Saturday, February 13, 2016

Florida 2016

Friday, February 12
We arrived at Sandy’s house in Florida today. We left home one week ago. Our first stop was Jamestown Settlement for Gene to work on the ships. He worked on ropes, which is his favorite job. After work he went down to the pier to look at the ships and found the yards all cock-billed (set at a sharp angle).

This is often done as a sign of mourning, but in that case they would be cock-billed in different directions. It turns out that they were set that way when the weather was forecast to be rain followed by cold. The idea was to make sure the yards drained to keep them from getting sheathed in ice. That evening, Angel and Terry, old friends from Reel Virginia visited for a while and then went out for dinner.
Next day (Sunday) was Jean’s birthday. We had a late breakfast in Williamsburg, then headed down to Hampton to find an art gallery that had one of Angel’s paintings.

We drove around Hampton and found a campground but didn’t like it. Took Jean out to Olive Garden for her birthday. Then finally settled in at the Newport News Park campground.
The next day (Monday) we visited with an old friend in Norfolk. She used to own a great beach cottage in the Outer Banks. Now she lives in a nice retirement home. She has a one-bedroom apartment with a terrace overlooking a large, grassy patio in the middle of the building. It has a pool and a gazebo. Pleasant, and shielded from the noise and bustle of Granby Street.
Monday, Tuesday, and Wednesday we rolled down US17, heading for Florida. This highway runs closer to the coast than I-95 and is much more pleasant. The land is low and flat. There are many rivers, some of which were over their banks due to recent rain. There is much swampy land, perhaps a little more due to the rains. This route has very few cities, you can drive for hours and not see a McDonalds. We didn’t get onto I-95 until well into Georgia.
Wednesday night we made it across the Florida line to a campground we have stayed at before. Gene de-winterized the rig, so we had hot and cold running water again. We still had about two days worth of Florida before we reached our destination. The first day we went through Jacksonville, then headed toward the coast to run down A1A. This is Florida’s coast road, but you only don’t see much actual coast except in the northern end (which is where we were). There the road often runs near the beach (no condos in the way of the view) and the towns are small. The biggest town we ran through was Daytona Beach. We expected the usual beach town mess, but were pleasantly surprised. The road is wide, with colored bricks at the intersections. There are stoplights at every corner, but they are synchronized, so we only had to stop once.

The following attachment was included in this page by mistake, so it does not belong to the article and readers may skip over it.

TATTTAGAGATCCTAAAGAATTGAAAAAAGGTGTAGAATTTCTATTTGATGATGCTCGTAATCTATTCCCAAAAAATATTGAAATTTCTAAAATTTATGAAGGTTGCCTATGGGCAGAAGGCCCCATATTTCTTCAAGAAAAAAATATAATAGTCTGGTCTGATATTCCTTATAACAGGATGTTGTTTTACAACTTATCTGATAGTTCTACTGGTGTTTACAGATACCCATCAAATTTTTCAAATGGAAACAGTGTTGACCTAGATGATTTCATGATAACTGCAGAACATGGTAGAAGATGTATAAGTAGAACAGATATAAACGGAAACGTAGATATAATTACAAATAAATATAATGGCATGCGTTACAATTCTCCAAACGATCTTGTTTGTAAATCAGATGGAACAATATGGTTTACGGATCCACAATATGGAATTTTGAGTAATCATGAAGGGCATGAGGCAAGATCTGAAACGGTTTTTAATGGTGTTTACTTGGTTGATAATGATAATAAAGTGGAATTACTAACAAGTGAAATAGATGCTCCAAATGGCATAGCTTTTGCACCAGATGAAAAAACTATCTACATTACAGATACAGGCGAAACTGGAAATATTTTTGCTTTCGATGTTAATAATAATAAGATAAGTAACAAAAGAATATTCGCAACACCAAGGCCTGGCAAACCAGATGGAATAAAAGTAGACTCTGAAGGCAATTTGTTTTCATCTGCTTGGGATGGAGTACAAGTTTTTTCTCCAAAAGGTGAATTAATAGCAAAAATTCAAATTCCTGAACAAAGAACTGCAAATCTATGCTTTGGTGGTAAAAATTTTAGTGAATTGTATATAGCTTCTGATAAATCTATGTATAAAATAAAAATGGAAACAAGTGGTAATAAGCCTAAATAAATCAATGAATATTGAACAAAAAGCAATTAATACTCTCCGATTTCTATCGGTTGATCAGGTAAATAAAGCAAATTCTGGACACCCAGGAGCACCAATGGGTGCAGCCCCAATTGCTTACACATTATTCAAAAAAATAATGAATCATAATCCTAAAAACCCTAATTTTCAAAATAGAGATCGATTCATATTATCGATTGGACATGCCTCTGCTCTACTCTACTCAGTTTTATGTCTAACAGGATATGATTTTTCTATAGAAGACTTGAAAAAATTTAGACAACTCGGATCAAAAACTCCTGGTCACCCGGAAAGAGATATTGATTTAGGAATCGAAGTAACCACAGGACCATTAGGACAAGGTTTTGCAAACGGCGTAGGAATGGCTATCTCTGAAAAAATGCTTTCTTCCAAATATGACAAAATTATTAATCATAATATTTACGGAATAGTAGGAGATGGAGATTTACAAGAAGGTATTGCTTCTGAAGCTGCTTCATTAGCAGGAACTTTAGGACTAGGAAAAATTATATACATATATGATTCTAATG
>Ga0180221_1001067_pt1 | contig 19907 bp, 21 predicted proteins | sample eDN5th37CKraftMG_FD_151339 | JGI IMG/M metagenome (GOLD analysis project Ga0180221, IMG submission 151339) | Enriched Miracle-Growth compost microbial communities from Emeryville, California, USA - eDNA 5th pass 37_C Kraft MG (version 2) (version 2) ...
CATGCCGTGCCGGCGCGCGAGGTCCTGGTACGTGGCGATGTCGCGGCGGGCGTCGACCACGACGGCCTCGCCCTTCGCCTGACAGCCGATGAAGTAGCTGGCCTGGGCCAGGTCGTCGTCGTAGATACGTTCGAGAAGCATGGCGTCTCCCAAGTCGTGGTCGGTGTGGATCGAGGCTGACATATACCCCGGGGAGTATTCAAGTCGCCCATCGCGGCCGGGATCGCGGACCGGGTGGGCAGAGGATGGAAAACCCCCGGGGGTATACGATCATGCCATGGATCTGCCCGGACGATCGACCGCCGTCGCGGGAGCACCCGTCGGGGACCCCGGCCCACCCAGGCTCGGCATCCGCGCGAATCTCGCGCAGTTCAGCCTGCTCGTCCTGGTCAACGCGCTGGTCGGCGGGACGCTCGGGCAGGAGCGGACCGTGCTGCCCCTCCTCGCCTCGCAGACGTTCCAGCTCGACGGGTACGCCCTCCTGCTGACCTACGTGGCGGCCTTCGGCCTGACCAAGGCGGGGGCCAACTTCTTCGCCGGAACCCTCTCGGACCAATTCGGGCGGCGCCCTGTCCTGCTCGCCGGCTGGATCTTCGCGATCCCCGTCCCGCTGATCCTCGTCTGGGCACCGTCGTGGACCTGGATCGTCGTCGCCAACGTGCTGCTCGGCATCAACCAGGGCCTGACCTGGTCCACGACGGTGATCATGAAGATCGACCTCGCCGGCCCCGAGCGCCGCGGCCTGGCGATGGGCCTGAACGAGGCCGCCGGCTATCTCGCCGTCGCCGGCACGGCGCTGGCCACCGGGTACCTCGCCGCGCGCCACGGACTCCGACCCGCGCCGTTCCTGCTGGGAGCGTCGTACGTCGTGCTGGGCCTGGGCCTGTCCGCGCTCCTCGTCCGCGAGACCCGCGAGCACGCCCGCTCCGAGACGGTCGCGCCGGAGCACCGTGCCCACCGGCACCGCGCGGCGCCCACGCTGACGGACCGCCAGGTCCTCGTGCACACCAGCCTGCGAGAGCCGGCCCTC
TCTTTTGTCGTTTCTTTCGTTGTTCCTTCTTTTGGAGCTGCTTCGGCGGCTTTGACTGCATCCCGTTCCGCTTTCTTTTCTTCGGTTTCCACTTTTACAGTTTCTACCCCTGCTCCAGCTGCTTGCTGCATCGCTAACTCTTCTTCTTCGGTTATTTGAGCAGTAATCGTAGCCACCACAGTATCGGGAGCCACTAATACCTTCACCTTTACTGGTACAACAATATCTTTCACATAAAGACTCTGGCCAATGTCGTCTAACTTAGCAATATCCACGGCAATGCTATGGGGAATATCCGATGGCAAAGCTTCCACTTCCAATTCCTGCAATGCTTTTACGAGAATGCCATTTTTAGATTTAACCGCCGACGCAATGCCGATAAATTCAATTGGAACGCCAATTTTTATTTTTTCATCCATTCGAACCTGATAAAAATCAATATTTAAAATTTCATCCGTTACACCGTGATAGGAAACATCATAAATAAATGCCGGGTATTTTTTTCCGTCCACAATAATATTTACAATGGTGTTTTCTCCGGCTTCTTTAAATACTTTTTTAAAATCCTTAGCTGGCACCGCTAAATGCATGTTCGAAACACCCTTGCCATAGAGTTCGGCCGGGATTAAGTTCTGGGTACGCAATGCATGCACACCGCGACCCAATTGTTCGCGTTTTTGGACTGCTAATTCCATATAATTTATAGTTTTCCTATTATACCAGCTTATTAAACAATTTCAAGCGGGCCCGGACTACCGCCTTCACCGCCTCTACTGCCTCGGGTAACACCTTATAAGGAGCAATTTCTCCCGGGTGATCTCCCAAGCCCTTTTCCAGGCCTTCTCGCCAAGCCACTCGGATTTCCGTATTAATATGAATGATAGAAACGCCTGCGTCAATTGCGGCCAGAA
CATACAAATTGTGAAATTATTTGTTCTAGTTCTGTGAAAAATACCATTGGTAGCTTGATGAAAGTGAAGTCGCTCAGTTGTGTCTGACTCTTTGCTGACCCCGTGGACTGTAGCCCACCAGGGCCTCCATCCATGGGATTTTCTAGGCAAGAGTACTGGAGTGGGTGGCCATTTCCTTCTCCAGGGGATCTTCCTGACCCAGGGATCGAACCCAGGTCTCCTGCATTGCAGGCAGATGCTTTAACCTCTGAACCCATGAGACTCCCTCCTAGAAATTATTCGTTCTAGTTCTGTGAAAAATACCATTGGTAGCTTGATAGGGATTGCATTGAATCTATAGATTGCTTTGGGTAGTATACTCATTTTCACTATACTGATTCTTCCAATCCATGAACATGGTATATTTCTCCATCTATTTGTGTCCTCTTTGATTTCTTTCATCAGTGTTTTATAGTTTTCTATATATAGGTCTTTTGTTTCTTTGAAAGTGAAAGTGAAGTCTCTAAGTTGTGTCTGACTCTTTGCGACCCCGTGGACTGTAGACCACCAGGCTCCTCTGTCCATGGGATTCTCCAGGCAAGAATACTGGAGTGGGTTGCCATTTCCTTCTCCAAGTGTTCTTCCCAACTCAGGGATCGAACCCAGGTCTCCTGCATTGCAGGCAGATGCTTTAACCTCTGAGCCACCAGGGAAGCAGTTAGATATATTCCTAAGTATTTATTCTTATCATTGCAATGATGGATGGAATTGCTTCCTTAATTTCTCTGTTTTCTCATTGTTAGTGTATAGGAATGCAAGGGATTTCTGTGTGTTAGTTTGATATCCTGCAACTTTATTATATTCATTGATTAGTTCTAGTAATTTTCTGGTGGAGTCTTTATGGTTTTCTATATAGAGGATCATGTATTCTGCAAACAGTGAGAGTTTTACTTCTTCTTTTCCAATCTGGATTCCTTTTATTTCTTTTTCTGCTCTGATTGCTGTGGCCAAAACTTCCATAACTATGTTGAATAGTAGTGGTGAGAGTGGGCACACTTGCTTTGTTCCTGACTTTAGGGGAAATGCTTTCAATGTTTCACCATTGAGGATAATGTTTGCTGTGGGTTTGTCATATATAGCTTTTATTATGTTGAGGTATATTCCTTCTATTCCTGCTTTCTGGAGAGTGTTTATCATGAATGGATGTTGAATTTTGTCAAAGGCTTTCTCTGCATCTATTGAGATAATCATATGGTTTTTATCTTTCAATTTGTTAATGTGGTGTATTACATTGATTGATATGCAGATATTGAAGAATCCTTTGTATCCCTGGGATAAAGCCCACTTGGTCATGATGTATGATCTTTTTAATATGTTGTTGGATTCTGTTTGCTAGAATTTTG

We stopped once to walk the beach at Crescent Beach. This is a wide, flat beach with very little gradient. It looks like there is almost no beach at high tide. Jean found several shells to collect, as well as a starfish. While looking at the starfish, a young couple stopped by and the woman said that it was still alive, so she tossed it out into the water.

Middle of the day, middle of the week, and cold, we had the beach almost to ourselves. We walked about a mile or so, and then continued our trip.
We spent Thursday night in a funky campground in Melbourne, less than 100 miles from our destination. At this point we were on Highway 1 and decided to stay on it, rather than go inland to I-95 (not our favorite road at any time). South of Melbourne and for much of the way it was in many ways similar to A1A. There are long stretches close to the water (Indian River) and the towns are, for the most part, small. A most pleasant drive. However, south of Fort Pierce, the traffic gets increasingly heavier. I guess that’s the price you pay for the relaxing and interesting drive before.
Arrived at Sandy’s house just after noon and got set up. We are going to try dry camping (no hookups) to see if we can make it work. The only question will be the nighttime temperatures. If we have to run the furnace very much it pulls down the battery too far. That happened in Jamestown, to the point where we had to replace the house batteries (mucho dinero).
We will be in Palm City for about a week, so will continue the story periodically and also tell you how the dry camping experiment worked.

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